Deliverance from the slavery to which Jesus alluded was promised only to true disciples; and true disci­pleship, he said, could be attained only by abiding, dwelling, in his word. "Continue" is too mild a word to describe the state of a genuine disciple. He will dwell in that Word, daily, hourly, moment by moment. This means a devotion to that Word that makes it, or strives to make it, the guide of every moment-of every thought, of every act. The result is not just a knowledge of truth, but, as the Greek clearly shows, a personal, intimate, practical, living knowledge of truth. Of the four Greek words meaning "to know" that are used in the New Testament, Jesus here uses the one giving this deepest meaning. This is not something acquired the day we hear a discourse or read a book, but it is attained by the long process indicated in the Greek and shown by Rotherham's marginal read­ing, "Ye shall get to know the truth."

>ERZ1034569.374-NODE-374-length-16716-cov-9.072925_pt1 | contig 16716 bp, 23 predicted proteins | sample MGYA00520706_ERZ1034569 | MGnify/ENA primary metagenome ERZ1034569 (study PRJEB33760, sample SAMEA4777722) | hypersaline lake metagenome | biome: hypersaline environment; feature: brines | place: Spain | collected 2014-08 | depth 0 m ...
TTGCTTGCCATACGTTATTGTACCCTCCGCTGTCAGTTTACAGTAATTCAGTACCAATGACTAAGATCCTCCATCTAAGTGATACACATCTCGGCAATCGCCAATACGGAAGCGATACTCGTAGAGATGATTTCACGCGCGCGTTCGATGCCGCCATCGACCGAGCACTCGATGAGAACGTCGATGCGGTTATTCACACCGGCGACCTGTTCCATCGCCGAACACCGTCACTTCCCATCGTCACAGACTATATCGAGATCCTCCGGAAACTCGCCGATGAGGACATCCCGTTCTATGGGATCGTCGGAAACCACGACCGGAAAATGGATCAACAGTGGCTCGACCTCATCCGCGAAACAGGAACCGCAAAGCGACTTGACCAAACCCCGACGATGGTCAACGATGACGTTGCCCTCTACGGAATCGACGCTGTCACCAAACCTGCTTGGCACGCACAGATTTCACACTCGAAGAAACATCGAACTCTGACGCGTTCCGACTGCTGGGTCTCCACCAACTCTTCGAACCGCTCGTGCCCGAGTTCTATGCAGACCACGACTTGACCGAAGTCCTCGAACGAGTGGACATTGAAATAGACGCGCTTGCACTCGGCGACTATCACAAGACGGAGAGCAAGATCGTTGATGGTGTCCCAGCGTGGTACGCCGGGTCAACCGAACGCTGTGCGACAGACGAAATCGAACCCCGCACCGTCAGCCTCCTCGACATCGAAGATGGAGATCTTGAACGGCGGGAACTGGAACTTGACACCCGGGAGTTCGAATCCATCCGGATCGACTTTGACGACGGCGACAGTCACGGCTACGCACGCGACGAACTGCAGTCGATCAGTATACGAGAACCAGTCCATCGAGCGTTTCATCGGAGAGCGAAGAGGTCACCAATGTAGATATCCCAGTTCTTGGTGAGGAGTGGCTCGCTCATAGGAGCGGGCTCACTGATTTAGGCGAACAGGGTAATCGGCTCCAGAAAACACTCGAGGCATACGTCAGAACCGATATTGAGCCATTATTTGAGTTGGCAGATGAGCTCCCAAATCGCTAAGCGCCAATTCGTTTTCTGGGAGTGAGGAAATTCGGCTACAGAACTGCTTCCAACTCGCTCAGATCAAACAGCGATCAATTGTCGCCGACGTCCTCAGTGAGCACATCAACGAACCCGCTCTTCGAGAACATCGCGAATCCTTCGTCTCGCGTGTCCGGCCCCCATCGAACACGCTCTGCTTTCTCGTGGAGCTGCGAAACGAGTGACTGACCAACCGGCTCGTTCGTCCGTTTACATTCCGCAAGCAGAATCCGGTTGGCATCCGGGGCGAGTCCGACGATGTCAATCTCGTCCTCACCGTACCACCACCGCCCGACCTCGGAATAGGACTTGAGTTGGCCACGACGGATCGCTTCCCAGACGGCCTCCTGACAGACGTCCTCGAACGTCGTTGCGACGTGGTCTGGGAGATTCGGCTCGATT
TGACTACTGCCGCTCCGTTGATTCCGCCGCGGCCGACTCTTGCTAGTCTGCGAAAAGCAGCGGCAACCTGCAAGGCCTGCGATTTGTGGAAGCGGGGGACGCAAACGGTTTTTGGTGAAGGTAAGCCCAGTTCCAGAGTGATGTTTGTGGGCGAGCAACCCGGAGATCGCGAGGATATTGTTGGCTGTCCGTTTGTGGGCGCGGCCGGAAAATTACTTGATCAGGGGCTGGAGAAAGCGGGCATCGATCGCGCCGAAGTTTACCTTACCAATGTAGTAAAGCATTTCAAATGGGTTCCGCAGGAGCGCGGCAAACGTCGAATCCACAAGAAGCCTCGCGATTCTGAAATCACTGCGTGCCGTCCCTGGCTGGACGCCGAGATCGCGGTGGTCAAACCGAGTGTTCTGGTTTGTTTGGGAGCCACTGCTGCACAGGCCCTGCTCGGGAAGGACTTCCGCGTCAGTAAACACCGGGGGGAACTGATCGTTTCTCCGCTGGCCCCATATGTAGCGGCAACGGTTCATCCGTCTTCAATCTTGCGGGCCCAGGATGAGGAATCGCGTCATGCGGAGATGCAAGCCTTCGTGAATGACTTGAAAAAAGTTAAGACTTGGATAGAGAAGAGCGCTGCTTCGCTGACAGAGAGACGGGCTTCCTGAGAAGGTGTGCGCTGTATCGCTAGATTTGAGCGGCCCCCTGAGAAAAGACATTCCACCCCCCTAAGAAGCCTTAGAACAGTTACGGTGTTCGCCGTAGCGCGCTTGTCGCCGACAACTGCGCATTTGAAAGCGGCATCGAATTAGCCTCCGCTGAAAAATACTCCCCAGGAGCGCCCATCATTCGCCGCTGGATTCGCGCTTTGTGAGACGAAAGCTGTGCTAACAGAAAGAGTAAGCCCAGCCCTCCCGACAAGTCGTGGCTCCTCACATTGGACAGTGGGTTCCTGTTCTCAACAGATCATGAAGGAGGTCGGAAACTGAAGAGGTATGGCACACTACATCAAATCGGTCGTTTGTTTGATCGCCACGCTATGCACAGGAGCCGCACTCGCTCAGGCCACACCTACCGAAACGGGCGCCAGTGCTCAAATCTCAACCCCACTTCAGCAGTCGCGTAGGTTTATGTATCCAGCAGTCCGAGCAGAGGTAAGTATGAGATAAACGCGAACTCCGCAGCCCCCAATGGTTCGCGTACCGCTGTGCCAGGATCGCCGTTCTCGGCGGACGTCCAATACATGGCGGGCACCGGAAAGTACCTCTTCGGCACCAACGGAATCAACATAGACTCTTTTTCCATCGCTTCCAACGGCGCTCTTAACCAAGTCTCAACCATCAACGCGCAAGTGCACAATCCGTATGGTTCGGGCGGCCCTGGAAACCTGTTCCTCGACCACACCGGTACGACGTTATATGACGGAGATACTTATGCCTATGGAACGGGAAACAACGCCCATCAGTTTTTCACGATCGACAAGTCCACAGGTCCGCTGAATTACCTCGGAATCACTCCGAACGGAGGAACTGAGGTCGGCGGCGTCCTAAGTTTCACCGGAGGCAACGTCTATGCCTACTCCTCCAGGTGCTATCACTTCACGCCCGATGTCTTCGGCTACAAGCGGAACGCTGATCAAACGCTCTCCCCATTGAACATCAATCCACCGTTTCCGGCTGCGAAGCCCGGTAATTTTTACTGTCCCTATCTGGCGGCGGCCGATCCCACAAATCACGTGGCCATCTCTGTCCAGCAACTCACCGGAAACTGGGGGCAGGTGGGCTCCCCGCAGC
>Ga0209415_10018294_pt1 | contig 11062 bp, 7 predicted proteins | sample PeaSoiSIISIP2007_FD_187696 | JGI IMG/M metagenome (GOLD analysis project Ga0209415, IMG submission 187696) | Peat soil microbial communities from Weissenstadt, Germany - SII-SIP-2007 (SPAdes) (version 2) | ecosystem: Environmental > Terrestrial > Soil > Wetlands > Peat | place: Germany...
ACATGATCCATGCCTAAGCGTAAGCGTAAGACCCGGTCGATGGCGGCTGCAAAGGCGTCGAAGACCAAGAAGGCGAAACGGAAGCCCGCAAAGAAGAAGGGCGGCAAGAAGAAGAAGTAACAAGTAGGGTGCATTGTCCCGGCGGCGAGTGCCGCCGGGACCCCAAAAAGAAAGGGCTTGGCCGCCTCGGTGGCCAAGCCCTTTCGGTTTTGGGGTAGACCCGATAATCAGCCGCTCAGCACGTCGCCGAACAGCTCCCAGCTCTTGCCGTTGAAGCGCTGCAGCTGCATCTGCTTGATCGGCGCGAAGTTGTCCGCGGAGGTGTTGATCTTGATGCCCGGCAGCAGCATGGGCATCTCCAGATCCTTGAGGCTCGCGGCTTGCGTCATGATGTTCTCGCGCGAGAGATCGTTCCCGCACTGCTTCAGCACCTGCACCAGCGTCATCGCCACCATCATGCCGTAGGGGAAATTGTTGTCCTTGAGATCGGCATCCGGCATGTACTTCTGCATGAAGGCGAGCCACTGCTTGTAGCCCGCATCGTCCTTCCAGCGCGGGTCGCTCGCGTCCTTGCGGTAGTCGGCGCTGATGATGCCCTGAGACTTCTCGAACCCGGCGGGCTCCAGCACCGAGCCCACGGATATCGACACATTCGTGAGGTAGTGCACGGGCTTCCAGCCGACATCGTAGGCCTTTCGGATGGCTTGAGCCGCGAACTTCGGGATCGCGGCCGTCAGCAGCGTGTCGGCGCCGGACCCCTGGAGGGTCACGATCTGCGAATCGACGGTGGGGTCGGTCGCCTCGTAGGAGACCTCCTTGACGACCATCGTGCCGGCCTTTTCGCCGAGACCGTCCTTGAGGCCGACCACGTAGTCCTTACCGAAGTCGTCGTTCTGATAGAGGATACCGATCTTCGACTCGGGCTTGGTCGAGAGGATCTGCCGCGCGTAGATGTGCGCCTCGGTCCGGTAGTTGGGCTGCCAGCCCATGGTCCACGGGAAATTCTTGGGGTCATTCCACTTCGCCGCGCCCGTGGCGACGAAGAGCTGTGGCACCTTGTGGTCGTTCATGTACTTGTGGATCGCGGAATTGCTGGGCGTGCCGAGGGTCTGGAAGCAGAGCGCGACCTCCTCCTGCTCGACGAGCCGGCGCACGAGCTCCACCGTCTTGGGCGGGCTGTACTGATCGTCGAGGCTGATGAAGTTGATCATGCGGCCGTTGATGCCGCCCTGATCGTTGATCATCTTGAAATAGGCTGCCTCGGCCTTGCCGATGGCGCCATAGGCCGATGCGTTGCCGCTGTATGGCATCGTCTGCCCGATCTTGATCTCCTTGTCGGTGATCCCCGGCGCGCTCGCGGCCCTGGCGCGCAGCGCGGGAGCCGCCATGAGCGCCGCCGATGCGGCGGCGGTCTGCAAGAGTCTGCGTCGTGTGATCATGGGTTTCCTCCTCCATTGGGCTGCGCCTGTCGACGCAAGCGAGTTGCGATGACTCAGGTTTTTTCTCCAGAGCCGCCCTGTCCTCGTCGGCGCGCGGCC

Our Lord's explanation that follows our text, that "whosoever committeth sin is the servant of sin" (John 8:34), is used by the Apostle Paul as the basis of his discussion in the sixth to the eighth chapters of Romans, culmi­nating in the glorious prospect of every creature in the universe having the opportunity of deliverance from every form of bondage into the glorious liberty of the sons of God (Rom. 8: 21). The One who has planned this transfer from the kingdom of darkness into his Kingdom of Light determined that every one in it should first have an adequate acquaintance with bond­age before having freedom offered to him. The little handful comprising the Church are granted in advance of the rest what amounts to a complete liberation, but without depriving them of the advantages of contact with sin and its ravages. The fact that they are left in the midst of an evil world under the rulership of the most guilty of all sinners, the hardest of all task­masters, does not lessen their freedom of heart; no, not even the fact that the new creature must be content to find its present expression through a body the members of which are distorted and contaminated by sin. The new creature's own sinful body has no more effect on its freedom from sin than have the other sinful bodies that surround it. The new mind is en­tirely devoted to. righteousness, and therefore, while patiently accepting and profiting by the imperfections of its temporary body, and the imper­fections of its neighbors and brethren, it holds a steady reign on every tend­ency of that natural body. The mind